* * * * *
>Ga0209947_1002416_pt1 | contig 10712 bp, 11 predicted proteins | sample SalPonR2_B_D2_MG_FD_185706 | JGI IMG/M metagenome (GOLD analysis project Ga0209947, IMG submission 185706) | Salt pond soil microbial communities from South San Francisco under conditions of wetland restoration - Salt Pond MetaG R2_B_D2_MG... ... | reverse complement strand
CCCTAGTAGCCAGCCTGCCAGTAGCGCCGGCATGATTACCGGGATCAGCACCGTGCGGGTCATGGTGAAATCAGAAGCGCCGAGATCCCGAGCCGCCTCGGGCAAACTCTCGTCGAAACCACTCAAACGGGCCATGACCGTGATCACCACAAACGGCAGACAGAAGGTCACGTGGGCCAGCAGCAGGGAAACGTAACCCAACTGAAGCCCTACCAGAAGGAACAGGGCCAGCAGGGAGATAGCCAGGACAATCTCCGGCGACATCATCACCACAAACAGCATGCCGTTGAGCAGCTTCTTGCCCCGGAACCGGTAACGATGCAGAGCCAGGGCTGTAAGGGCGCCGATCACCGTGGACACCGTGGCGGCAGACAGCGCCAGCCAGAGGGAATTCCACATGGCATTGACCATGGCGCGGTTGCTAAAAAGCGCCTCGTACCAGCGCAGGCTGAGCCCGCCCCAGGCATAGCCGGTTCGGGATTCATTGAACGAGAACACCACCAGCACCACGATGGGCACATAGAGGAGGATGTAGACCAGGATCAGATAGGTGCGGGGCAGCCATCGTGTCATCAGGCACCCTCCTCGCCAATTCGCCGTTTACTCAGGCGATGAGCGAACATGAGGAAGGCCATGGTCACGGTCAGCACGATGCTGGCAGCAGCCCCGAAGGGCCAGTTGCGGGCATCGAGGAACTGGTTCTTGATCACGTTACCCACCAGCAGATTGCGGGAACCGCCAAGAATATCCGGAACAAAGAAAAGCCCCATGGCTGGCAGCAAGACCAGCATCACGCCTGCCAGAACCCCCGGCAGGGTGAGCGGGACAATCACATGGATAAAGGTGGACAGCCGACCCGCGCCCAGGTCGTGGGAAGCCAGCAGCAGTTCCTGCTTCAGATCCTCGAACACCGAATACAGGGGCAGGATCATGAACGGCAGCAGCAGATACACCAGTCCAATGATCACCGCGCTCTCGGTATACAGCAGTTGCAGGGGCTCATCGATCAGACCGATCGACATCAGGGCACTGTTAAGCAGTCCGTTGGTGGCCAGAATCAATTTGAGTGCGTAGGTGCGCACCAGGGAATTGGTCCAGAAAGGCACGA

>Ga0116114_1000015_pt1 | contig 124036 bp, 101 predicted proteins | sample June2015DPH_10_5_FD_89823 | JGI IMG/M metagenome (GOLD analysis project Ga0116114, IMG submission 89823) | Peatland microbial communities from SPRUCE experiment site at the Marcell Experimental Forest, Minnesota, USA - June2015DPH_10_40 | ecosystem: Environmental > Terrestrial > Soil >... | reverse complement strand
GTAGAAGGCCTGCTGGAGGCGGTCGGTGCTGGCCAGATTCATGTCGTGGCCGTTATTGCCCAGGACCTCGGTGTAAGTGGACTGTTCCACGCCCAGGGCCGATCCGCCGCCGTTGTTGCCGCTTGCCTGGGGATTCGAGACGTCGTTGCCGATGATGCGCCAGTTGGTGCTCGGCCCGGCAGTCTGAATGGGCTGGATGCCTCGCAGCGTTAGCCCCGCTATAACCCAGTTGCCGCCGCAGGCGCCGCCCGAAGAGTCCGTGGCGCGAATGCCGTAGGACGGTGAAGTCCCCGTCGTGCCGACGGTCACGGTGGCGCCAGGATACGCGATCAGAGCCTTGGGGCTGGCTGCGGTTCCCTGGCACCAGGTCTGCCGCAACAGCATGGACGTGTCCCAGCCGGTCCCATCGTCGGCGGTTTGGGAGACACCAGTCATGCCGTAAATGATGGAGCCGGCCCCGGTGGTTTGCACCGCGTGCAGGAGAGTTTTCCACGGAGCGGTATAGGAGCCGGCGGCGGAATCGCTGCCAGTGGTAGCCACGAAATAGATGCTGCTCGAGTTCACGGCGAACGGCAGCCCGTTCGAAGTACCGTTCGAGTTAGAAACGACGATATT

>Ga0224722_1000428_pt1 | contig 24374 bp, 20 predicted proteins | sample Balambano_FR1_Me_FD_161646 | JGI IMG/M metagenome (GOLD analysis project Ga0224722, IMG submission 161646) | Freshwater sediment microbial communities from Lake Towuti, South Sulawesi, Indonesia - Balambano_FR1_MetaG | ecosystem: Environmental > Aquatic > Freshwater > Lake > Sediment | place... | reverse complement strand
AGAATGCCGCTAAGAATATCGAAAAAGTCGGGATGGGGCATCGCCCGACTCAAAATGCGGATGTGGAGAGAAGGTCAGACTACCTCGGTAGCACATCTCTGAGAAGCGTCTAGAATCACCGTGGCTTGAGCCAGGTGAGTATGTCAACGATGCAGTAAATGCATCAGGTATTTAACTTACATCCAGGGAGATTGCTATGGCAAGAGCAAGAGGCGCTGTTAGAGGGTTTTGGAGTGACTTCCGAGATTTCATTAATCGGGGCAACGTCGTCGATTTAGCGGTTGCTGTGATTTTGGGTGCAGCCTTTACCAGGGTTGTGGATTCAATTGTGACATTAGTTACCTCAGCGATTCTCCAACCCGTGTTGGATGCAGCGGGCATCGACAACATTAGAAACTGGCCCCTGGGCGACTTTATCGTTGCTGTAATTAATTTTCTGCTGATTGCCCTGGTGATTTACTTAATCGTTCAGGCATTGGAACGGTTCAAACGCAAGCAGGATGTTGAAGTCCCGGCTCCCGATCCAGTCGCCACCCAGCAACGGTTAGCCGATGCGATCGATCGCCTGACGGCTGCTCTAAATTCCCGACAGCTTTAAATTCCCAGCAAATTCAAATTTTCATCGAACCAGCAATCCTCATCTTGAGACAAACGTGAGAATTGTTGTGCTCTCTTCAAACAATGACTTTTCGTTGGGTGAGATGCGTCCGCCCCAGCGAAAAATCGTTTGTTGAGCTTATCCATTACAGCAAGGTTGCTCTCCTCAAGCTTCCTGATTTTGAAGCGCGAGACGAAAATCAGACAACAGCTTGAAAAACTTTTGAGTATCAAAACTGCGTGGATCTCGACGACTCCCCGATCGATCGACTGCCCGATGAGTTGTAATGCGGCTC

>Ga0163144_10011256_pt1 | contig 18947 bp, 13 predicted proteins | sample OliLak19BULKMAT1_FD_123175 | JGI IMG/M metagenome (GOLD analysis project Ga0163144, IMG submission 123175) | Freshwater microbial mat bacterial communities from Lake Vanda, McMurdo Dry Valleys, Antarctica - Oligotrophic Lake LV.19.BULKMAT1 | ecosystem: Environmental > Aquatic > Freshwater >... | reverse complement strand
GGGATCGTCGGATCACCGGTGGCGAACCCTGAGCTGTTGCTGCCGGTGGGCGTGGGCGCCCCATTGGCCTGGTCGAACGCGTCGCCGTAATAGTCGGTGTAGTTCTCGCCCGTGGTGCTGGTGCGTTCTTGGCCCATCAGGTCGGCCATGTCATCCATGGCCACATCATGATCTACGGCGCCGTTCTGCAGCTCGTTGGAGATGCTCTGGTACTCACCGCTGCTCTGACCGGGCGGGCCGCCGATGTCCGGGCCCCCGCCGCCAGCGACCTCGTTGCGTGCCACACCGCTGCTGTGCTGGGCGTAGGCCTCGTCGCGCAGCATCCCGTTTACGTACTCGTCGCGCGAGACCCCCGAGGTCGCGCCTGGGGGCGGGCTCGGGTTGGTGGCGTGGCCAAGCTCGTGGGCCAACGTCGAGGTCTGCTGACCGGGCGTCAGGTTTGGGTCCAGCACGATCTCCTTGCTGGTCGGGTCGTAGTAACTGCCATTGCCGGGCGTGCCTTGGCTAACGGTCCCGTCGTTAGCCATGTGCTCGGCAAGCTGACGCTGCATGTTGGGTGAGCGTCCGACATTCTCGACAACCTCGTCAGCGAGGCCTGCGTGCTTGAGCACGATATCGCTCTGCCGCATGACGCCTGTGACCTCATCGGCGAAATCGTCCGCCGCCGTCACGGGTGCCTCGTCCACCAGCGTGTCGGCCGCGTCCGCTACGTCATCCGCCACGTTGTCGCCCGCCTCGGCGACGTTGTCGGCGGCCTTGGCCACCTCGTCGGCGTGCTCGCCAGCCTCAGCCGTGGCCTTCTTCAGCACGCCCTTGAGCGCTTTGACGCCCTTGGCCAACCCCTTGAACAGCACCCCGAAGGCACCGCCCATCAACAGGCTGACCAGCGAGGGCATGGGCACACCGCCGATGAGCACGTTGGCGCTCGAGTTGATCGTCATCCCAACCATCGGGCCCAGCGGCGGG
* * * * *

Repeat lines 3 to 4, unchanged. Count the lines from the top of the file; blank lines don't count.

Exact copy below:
>Ga0116114_1000015_pt1 | contig 124036 bp, 101 predicted proteins | sample June2015DPH_10_5_FD_89823 | JGI IMG/M metagenome (GOLD analysis project Ga0116114, IMG submission 89823) | Peatland microbial communities from SPRUCE experiment site at the Marcell Experimental Forest, Minnesota, USA - June2015DPH_10_40 | ecosystem: Environmental > Terrestrial > Soil >... | reverse complement strand
GTAGAAGGCCTGCTGGAGGCGGTCGGTGCTGGCCAGATTCATGTCGTGGCCGTTATTGCCCAGGACCTCGGTGTAAGTGGACTGTTCCACGCCCAGGGCCGATCCGCCGCCGTTGTTGCCGCTTGCCTGGGGATTCGAGACGTCGTTGCCGATGATGCGCCAGTTGGTGCTCGGCCCGGCAGTCTGAATGGGCTGGATGCCTCGCAGCGTTAGCCCCGCTATAACCCAGTTGCCGCCGCAGGCGCCGCCCGAAGAGTCCGTGGCGCGAATGCCGTAGGACGGTGAAGTCCCCGTCGTGCCGACGGTCACGGTGGCGCCAGGATACGCGATCAGAGCCTTGGGGCTGGCTGCGGTTCCCTGGCACCAGGTCTGCCGCAACAGCATGGACGTGTCCCAGCCGGTCCCATCGTCGGCGGTTTGGGAGACACCAGTCATGCCGTAAATGATGGAGCCGGCCCCGGTGGTTTGCACCGCGTGCAGGAGAGTTTTCCACGGAGCGGTATAGGAGCCGGCGGCGGAATCGCTGCCAGTGGTAGCCACGAAATAGATGCTGCTCGAGTTCACGGCGAACGGCAGCCCGTTCGAAGTACCGTTCGAGTTAGAAACGACGATATT